Market Insights

Market Insights: October 14, 2013

Market Insights: October 14, 2013

Economy: Washington’s shadow and the news from overseas…

  • The international economic strength we’ve been talking about is for real. The OECD Leading Composite Index for Europe is up now for 11 consecutive months to the latest reading at 100.5. It has not been this high since July 2011. Even the more distressed countries, like Spain, are participating.
  • The UK’s leading numbers are also confirming growth. All of these indicators seem to confirm that the Eurozone economy is emerging from recession. Now the question is simply how strong the recovery will be.
  • Japanese Machine orders jump 5.4% month to month in August, and are up 12.7% from one year ago. The Japan Tertiary Index, a measure of 13 major industries’ activity level, increased 0.7% in August and is up 1.3% from one year ago.
  • The U.S. economic data is of course limited at the moment since many of the reports that the government releases are delayed or suspended as a result of the shutdown.
  • Small business owner optimism remains near highs for the past 2 years and closed September at 93.9 [This index was down near 80 in early 2009]. The share of small businesses planning to increase hiring has been in a steady uptrend during the post-2008 recovery period and stands now at the same level it was at the end of 2007. And the share of firms that raised employee pay rose and stands at the highest level since the spring of 2008 [NFIB Small Business Report].

Equities Outlook: The atmosphere versus the data…

  • The stock market rallied big last Thursday on rumors of a thawing in the icy rhetoric around the debt ceiling debate. The move was broad with every single stock in the Dow average gaining. The S&P 500 advanced 2.2%, with all ten sectors showing gains and Financials actually leading the way.
  • Why this reaction when all we have is a rumor of a temporary solution to the stalemate? As we have been writing in recent weeks, the economy is actually in considerably better shape than at any time in the past 2-1/2 years. Even the slightest glimmer of light through the fiscal clouds is all the encouragement the market needs to move ahead.
  • Further rumors over the weekend were less encouraging as the political players jockeyed their chess pieces. We could give back some of the advance early this week. Time will tell. But the market’s action is basically confirming a positive take on what is happening in the U.S. economy so long as a dysfunctional Congress does not run the train off the track.
  • “America has never before found itself unable to meet its obligations. If the debt ceiling is breached the government will have to rely on tax revenues, which currently cover a mere 84% of its expenditures, to pay for everything. It may be able to stiff pensioners while still paying interest on national debt, thus avoiding a cataclysmic default. But no one has tried this before, so no one knows if the Treasury’s systems would cope.” [Recent issue of The Economist].
  • The relevant longer-run question for investors continues to be “Are stocks a reasonable investment at these levels?” One important measure: “What kind of job companies are doing returning cash to shareholders?” The total dollar volume of dividend payouts in the third quarter rose 14% over the year-ago quarter. That is a lot of money returned.

The Fed and Fixed Income Markets: The rest of the story…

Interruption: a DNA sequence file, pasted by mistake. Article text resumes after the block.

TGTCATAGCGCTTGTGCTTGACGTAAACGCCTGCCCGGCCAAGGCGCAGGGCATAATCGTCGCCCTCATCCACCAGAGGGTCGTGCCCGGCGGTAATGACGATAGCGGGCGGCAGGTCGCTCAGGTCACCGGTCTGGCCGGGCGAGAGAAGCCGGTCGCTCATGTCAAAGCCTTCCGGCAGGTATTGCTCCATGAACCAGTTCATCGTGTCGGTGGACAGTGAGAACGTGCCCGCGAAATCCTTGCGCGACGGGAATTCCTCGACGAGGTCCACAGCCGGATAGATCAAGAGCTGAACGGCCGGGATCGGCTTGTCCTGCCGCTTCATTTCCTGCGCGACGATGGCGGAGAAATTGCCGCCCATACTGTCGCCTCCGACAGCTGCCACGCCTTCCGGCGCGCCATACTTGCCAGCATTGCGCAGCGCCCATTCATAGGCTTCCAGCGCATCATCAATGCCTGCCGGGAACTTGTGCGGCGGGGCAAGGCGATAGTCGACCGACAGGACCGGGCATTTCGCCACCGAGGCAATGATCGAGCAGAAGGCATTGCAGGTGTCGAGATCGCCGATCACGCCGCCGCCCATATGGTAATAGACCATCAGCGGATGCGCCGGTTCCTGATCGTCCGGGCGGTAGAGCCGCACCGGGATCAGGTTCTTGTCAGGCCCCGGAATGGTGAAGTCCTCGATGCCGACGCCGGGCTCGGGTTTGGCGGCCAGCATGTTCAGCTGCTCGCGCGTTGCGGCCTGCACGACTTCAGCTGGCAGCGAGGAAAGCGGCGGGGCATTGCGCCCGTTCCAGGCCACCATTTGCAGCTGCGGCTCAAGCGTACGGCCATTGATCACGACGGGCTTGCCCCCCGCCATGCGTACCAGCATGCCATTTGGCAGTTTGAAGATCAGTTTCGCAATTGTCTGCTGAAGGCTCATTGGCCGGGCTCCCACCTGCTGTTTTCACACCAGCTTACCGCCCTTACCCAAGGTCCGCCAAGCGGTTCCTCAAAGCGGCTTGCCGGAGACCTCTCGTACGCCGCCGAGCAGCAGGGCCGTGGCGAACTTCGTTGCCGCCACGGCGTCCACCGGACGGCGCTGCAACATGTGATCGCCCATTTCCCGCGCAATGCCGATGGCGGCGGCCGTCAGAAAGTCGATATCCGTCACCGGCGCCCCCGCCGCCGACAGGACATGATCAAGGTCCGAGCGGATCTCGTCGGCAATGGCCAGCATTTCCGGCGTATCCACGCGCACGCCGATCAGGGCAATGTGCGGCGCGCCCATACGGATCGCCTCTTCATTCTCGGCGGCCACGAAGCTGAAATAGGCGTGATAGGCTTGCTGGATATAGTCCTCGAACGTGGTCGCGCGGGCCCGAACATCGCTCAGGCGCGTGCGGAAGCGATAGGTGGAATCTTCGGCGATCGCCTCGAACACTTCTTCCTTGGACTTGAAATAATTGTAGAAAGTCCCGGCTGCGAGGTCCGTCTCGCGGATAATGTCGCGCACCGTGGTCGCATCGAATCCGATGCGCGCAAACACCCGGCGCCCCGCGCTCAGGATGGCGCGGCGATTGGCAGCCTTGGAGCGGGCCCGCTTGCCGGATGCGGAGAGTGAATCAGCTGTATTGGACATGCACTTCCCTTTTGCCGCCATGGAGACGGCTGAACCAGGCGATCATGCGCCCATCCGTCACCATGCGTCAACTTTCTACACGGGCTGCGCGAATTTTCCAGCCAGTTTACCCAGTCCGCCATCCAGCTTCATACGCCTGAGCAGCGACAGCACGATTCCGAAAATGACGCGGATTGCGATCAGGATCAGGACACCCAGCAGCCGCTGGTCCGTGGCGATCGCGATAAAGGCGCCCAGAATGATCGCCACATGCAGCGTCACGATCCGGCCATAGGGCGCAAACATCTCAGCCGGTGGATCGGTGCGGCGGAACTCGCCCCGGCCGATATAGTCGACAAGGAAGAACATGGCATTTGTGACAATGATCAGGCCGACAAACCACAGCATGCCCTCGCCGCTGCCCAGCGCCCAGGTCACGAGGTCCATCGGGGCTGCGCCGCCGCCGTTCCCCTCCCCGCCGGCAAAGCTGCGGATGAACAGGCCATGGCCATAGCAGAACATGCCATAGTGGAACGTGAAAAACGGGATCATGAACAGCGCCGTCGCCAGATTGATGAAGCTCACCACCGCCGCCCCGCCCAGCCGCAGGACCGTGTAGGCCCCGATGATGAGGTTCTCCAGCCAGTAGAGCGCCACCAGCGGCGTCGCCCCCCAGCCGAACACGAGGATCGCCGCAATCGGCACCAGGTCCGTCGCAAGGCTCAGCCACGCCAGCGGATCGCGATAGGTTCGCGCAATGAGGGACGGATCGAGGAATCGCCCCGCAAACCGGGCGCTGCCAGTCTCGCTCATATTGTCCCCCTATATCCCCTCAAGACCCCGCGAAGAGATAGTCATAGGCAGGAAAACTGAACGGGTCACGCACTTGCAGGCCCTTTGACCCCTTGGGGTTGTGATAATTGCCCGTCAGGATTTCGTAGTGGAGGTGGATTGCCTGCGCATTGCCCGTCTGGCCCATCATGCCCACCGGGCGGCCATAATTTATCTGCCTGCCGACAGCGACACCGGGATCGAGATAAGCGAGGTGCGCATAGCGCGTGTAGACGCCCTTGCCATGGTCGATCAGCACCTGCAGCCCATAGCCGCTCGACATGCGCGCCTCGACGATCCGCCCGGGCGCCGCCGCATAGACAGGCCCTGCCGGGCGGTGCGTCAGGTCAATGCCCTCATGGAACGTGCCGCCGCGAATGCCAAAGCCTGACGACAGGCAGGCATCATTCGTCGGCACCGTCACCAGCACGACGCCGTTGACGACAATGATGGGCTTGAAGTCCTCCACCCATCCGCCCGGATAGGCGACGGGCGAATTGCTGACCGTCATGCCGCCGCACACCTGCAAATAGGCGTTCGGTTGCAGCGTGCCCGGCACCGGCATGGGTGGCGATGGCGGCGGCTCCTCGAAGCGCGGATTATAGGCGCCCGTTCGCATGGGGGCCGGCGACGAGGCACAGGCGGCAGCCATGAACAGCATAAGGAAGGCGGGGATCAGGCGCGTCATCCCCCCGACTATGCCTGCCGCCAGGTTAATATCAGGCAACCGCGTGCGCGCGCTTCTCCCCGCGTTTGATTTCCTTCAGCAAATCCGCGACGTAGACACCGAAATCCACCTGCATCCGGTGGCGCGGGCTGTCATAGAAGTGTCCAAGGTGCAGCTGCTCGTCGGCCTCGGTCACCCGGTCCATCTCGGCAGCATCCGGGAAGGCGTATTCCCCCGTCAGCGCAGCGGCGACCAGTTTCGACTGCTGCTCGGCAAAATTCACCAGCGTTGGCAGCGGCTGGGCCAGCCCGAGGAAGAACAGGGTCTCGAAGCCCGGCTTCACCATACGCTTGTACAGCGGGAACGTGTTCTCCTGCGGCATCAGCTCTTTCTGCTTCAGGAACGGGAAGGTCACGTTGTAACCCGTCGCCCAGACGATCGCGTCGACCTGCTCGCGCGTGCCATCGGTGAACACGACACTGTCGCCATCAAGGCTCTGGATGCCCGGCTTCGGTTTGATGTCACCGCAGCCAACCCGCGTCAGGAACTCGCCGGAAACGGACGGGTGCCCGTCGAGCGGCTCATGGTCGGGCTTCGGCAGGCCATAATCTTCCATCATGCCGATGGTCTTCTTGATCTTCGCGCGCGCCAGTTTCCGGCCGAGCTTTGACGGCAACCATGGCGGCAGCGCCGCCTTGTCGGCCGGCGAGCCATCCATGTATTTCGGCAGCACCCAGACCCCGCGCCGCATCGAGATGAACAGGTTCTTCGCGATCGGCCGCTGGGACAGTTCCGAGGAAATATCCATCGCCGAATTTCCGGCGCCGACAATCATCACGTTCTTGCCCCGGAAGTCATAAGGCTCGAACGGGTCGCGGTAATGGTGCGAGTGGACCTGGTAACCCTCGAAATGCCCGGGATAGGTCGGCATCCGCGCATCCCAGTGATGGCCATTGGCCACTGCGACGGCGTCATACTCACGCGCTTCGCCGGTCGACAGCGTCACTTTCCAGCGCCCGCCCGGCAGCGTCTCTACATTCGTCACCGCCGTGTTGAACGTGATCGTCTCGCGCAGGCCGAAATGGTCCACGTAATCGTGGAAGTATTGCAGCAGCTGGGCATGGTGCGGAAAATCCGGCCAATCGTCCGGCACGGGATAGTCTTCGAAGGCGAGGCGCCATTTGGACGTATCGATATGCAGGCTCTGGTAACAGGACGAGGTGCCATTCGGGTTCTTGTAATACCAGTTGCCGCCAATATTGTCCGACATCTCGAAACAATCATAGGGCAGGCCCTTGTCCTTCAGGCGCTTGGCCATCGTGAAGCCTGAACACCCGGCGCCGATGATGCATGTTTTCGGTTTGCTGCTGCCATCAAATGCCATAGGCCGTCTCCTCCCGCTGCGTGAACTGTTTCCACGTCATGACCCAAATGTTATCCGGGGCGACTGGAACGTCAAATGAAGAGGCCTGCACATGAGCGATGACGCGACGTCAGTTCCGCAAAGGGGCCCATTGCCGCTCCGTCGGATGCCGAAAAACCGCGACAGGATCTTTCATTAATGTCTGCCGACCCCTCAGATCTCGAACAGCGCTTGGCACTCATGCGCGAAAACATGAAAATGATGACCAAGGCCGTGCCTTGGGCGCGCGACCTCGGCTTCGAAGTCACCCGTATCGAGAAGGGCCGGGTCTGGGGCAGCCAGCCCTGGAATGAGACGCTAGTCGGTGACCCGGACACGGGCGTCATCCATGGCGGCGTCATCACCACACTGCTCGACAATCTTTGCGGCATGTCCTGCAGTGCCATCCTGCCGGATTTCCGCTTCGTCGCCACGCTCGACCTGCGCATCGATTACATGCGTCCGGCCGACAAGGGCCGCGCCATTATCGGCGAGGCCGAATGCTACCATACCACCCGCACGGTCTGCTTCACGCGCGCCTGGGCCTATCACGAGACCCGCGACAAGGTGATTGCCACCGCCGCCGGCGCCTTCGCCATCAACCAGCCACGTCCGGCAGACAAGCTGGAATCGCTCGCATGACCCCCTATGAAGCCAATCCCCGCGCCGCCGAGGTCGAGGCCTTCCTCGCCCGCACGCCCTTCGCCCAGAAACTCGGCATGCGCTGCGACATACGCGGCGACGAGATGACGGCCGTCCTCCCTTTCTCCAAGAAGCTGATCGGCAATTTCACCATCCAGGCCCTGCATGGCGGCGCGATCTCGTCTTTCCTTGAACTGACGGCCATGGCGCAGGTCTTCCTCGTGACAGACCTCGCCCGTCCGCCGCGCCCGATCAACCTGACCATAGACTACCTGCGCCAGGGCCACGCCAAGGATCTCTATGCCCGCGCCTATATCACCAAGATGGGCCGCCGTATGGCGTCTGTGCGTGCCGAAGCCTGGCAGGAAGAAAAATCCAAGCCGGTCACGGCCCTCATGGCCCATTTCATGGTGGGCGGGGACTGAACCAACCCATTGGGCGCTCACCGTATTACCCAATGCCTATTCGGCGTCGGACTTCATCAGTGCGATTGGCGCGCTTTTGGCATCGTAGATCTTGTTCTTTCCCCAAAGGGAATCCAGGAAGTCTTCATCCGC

• It is safe to assume that one result of the debt ceiling fighting is that uncertainty, the great enemy of confidence, will continue to overhang the economy. This is likely to mean that the Fed, under Janet Yellen, will maintain a policy of gradualism when it comes to tapering decisions. Continued accommodation is likely. But do not mistake Janet Yellen as a permanent dove. She has voted for more rate hikes than rate cuts in her tenure at the Fed. She will start the taper soon enough.
  • The Fed Minutes released last week indicate the debate at the September meeting on the go/no-go decision for tapering was quite spirited and could have gone either way.
  • The stock market and bond markets have been remarkably calm during the government shutdown and debt ceiling stand-off. The real volatility has been in the market most investors pay no attention to — the short-term paper market (T-bills, Commercial Paper, etc.). The one-month T-bill rose at one point last week to 35 basis points. While this does not sound high, it is nearly a ten-fold increase in yield in a matter of days.
  • At 35 basis points, the one-month T-bill yield rose above the LIBOR rate, which has not happened in over a decade. We reached a point briefly where investors were more willing to loan money to major banks than to the U.S. government.
  • While this may not be making the headlines, it shows the serious importance of Congress attaining an agreement that avoids the prospect of a technical default on the country’s debt. The consequences of even a technical default are unpredictable and disruptive.
  • So why are most Treasury Securities other than the short-term paper relatively stable in light of all this? Probably because investors still perceive them a safe haven in light of uncertainty over economic growth that might be precipitated by an extended shutdown and continuing debt stalemate. The industry grapevine reports that Bill Gross of PIMCO is aggressively adding bond exposure, expecting a rally [Bill Gross is the portfolio manager of the industry’s largest bond mutual fund].

The Week Ahead: Foreign and private sources…

Monday: EU Industrial Production

Wednesday: U.S. Housing Market Index [NAHB]

Thursday: China GDP and Retail Sales

Friday: U.S. Leading Indicators [Conference Board]